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Few Americans are aware of a major epidemic that has taken hold of large areas of their country in recent years – a disease easily diagnosed and prevented. Sadly, public – and even professional interest in these events have been overshadowed by COVID-19.
Hepatitis A was largely under control until three years ago and can be easily prevented using a safe and effective vaccine.
From January 2017 to January 2019, at least 26 separate outbreaks were reported, to a total of 11,628 cases and 99 deaths, nationwide. Homeless individuals and users of illicit drugs accounted for a large percentage of these patients.
The graph below shows that the number of reported cases has been declining steadily since 1997 and has taken a dramatic upturn during the current epidemic.
As of September 2020, more than 1,000 cases have now been reported in each of seven states: Florida, Georgia, Indiana, Kentucky, Ohio, Tennessee, and West Virginia. Indeed, the total number of cases reported since the arrival of COVID-19 in the United States has reached 6,650 (to October 10, 2020) – a major concern to public health specialists.
Hepatitis A is a highly contagious disease that affects the liver. Infection may cause symptoms such as vomiting, jaundice, anorexia, dark urine, and light stools, occasionally accompanied by rash or arthritis. Symptoms normally persist between two to eight weeks, although the illness may last longer and be more severe in patients with underlying conditions.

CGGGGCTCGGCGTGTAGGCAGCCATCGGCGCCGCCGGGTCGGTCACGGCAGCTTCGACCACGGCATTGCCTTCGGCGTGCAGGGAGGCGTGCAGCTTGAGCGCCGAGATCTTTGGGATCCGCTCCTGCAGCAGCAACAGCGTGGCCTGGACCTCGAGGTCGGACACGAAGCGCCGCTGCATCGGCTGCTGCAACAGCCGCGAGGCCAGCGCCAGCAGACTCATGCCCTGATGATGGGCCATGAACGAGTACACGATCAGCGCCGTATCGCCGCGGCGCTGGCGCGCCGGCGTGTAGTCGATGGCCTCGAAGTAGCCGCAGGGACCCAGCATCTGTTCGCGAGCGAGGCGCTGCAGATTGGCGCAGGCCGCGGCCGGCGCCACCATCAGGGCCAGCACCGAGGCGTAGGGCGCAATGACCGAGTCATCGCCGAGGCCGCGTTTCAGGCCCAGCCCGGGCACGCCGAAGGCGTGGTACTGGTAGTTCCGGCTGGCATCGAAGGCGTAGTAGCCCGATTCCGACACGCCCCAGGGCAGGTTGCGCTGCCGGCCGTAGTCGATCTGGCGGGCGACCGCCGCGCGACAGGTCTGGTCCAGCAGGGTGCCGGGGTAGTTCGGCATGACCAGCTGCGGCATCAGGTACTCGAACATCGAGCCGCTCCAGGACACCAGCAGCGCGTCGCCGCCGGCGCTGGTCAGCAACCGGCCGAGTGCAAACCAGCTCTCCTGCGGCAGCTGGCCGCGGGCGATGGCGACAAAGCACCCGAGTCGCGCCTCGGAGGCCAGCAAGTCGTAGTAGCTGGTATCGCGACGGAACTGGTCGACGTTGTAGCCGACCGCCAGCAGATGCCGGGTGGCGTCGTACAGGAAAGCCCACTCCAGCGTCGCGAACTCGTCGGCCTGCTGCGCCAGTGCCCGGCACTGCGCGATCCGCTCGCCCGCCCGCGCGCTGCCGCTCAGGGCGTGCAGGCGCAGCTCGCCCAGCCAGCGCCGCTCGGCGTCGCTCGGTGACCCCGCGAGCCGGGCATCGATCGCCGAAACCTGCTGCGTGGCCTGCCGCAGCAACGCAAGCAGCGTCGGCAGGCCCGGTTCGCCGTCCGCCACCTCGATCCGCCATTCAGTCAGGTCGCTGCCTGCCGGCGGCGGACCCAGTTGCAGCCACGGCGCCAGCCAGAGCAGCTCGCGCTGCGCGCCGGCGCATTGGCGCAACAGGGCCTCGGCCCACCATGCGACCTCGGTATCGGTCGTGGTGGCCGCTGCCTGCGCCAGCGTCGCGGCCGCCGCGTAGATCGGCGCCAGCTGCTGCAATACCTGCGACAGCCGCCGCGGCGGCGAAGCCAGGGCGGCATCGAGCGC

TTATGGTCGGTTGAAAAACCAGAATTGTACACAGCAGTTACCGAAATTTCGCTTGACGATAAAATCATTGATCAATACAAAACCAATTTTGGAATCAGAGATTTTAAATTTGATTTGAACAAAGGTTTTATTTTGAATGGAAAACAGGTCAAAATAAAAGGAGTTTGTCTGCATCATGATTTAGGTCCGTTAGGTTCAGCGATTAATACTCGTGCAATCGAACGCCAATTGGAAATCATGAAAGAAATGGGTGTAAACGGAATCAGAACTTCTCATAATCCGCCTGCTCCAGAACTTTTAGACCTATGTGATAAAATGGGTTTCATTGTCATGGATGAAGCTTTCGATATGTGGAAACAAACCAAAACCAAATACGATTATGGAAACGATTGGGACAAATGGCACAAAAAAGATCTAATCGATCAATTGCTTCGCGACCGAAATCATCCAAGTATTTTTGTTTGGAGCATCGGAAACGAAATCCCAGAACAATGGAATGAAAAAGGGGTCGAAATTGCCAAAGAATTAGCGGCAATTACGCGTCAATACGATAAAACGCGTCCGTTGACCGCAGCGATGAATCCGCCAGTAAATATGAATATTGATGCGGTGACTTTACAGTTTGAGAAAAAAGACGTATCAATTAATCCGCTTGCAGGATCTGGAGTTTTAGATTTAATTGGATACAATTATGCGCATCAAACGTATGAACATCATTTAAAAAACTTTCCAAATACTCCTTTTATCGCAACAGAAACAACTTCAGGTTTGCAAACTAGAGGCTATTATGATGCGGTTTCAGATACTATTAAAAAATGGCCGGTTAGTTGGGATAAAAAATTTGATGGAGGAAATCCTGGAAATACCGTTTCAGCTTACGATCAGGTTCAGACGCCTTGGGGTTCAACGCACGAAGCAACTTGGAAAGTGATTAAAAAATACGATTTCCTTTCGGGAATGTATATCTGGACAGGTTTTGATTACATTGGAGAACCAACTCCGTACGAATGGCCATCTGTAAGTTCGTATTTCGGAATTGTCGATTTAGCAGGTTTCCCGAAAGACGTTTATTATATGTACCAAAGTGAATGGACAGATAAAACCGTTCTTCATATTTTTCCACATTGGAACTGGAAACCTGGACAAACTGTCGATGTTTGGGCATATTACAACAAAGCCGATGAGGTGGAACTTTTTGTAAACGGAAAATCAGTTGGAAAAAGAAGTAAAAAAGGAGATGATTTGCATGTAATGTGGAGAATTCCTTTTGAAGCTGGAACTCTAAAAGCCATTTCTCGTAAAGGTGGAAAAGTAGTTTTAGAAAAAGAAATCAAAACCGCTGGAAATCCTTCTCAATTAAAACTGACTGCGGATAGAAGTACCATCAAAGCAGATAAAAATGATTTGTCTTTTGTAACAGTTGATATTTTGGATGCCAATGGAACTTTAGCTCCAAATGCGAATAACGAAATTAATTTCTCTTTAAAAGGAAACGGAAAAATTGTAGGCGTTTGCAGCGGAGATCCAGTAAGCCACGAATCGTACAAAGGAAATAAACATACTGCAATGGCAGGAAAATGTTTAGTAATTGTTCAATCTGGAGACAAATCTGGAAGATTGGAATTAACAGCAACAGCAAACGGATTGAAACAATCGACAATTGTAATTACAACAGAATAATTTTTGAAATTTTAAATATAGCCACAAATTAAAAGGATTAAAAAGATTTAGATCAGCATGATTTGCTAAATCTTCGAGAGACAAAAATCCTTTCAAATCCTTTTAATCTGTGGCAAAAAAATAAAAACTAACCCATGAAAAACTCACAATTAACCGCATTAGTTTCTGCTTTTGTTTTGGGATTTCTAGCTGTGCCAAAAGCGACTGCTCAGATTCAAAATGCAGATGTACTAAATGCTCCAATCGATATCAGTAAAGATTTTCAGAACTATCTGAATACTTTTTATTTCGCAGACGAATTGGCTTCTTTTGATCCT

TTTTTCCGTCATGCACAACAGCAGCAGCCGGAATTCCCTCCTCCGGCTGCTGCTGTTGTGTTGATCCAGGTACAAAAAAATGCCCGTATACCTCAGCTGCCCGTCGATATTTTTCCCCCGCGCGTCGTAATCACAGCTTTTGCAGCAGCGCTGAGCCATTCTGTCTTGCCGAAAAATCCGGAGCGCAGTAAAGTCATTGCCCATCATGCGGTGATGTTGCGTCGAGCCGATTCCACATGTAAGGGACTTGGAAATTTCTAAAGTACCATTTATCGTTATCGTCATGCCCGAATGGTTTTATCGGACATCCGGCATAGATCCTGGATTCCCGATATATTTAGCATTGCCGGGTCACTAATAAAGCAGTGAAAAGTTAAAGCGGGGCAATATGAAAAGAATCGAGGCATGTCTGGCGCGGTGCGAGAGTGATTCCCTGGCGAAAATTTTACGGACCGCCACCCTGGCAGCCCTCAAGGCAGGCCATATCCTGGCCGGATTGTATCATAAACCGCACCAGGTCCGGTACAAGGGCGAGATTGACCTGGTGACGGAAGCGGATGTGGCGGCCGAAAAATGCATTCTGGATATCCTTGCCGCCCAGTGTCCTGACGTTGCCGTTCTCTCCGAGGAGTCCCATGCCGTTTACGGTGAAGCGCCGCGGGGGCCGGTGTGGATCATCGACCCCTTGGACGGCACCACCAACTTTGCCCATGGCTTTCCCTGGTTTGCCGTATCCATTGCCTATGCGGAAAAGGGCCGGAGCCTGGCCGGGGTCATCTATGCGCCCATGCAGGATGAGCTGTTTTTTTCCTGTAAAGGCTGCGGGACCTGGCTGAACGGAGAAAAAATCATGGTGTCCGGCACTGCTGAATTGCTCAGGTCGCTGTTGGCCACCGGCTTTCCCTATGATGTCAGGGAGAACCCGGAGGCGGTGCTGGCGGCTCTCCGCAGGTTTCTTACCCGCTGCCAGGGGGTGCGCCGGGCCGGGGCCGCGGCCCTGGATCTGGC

The case-fatality rate of Hepatitis A ranges from 0.15% to 2.7%, with children faring better than adults.
At the time of writing, there is no known cure for Hepatitis A. To speed up recovery, it is recommended that patients get plenty of rest and avoid substances that may have adverse effects on the liver, such as alcoholic beverages and certain medications.
Even though there is no drug therapy against Hepatitis A, it is less dangerous than Hepatitis B and C.
While most Hepatitis A patients recover with lifelong immunity to the disease, Hepatitis B and C may ‘reappear’ in the form of hepatic cirrhosis or hepatocellular carcinoma years after the acute illness.
Hepatitis B is responsible for 60% to 80% of the world’s primary liver cancer cases. Thankfully, its rates continue to decline in the United States:
The mode of transmission also differs among the three viruses. HepA is transmitted via the fecal-oral route, HepB, and HepC by exchanging infected bodily fluids.
As of 1998, injecting drug abuse accounts for 60% of Hepatitis C transmission in the United States: